In a federal appeals court Thursday, Dzhokhar Tsarnaev’s defense team argued that what the federal district court has been doing for five and a half weeks – interviewing prospective jurors – is essentially meaningless. The saturation of media coverage and, perhaps even more important, the personal connection Massachusetts residents feel to the Boston Marathon bombing, add up to a “presumption of prejudice” so strong, argued public defender Judith Mizner, that jurors cannot predict how they will react once evidence is presented during trial.
Arguing in front of three appeals court judges, the defense and the prosecution cited different Supreme Court cases to buttress their claims. Among other cases, the government cited Patton v. Yount, in which a man convicted of first-degree murder and rape argued that he had been denied an impartial jury but the Supreme Court ruled that the voir dire process was sufficient to weed out any bias.
The defense cited, among other cases, Rideau v. Louisiana, in which the Supreme Court overturned a 1961 murder conviction because of pre-trial publicity: Wilbert Rideau’s confession had been televised in his small Louisiana community, from which the jury had been drawn.
“Isn’t this the same thing?” asked Judge Juan Torruella, saying that a video of Tsarnaev placing a backpack at the site of the bombing had been widely broadcast.
Assistant U.S. Attorney William Weinreb responded that no, it was not the same thing, because the video was shown nearly two years ago, and to a much broader audience than the confession video in Louisiana.
In fact, both Judge Torruella and the prosecutor were unwittingly demonstrating the effects of publicity saturation in this case. No video of Dzhokhar Tsarnaev placing a backpack at the site of the bombing has been broadcast. Law enforcement and former Massachusetts Governor Deval Patrick have said that such a video exists – but it is yet to be shown. The video released by the FBI and shown widely during the Boston manhunt in April 2013 showed Tsarnaev walking among the spectators at the marathon, carrying a backpack on one shoulder.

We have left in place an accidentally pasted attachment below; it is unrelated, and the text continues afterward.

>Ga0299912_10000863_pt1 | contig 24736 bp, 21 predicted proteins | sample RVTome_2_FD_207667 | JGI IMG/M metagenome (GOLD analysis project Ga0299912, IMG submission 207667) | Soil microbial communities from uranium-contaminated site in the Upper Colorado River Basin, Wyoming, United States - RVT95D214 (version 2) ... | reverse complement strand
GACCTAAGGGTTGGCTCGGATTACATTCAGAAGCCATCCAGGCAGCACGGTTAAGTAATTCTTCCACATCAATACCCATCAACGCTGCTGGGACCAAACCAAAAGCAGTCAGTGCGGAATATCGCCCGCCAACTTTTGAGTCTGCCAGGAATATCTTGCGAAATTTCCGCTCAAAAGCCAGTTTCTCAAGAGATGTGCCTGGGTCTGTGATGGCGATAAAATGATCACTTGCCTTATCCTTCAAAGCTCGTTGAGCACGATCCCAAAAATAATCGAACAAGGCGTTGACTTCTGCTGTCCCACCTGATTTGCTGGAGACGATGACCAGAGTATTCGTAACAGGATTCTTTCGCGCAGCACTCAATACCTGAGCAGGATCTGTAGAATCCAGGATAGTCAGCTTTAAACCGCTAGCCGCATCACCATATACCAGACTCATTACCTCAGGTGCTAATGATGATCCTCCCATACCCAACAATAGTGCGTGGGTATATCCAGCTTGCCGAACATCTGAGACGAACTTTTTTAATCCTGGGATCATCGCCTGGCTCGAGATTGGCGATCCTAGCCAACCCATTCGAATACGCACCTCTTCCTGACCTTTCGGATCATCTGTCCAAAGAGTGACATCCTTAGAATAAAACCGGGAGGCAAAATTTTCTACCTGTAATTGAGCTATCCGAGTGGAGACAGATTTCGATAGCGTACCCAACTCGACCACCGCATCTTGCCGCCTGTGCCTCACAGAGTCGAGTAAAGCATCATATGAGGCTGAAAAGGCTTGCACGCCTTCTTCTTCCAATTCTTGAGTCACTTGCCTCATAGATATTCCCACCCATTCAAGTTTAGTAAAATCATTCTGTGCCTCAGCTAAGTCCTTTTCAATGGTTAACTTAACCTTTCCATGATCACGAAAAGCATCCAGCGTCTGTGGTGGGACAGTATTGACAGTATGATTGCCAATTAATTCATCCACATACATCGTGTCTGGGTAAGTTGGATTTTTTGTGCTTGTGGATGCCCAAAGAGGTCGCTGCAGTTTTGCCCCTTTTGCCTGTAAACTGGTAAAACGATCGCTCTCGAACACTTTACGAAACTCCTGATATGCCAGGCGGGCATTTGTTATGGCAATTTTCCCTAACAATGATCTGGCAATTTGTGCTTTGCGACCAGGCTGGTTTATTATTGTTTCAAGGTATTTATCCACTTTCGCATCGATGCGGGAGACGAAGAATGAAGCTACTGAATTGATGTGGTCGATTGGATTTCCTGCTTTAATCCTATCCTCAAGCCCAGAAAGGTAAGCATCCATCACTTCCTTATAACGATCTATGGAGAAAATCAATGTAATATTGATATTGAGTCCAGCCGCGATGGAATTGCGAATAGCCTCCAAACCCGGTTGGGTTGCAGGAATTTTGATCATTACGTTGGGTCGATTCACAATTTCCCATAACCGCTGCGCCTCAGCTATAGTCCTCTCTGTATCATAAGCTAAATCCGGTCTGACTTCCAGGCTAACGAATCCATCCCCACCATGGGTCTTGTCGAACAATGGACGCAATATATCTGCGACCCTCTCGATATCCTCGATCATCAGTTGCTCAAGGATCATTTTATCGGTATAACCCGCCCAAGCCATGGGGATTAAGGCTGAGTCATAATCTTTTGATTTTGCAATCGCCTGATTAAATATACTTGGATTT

News outlets have, however, published parts of a note ostensibly scribbled by Tsarnaev on the sides of a boat in which he hid during the manhunt; the note is also cited in the indictment. It is not by any strict measure a confession – it contains no specific information about the bombing – but, as Mizner said, “there are news reports characterizing some things as admissions.”
“That’s not a confession,” said Judge Sandra Lynch.
Judge Lynch and the third judge on the panel, Jeffrey Howard, have previously voted to deny Tsarnaev’s change-of-venue request, while Judge Torruella dissented. At Thursday’s hearing, Judge Torruella made it clear that he continues to favor moving the trial.
Judge Torruella challenged Weinreb to find, among the 453 criminal cases tried by the federal district court in the last five years, one in which prospective jurors had made statements similar to those culled by the defense from some of the written questionnaires: “Why waste time on this guy, we know he is guilty”; “We should skip trial and go straight to sentencing”; “For this case, a public execution would be appropriate, preferably by a bomb at the finish line of the Boston Marathon.”
Weinreb continued to argue that the voir dire process has eliminated such strongly prejudiced jurors. So far, 61 people have been “provisionally qualified” as jurors; Judge George O’Toole, who is trying the case, has said he wants to qualify a total of 70 before the sides can exercise their preemptions. Mizner said the defense does not doubt that the 61 people have demonstrated a sincere intention to be impartial: it just doubts they will be able to carry through when faced with emotionally challenging evidence.
The appeals court has not said when it will decide on the change of venue motion. Meanwhile, the district court resumed the juror interviews. Once that process is over – which could happen as soon as Friday – the final 12 jurors and six alternates will be chosen from the pool of 70, and oral arguments will begin.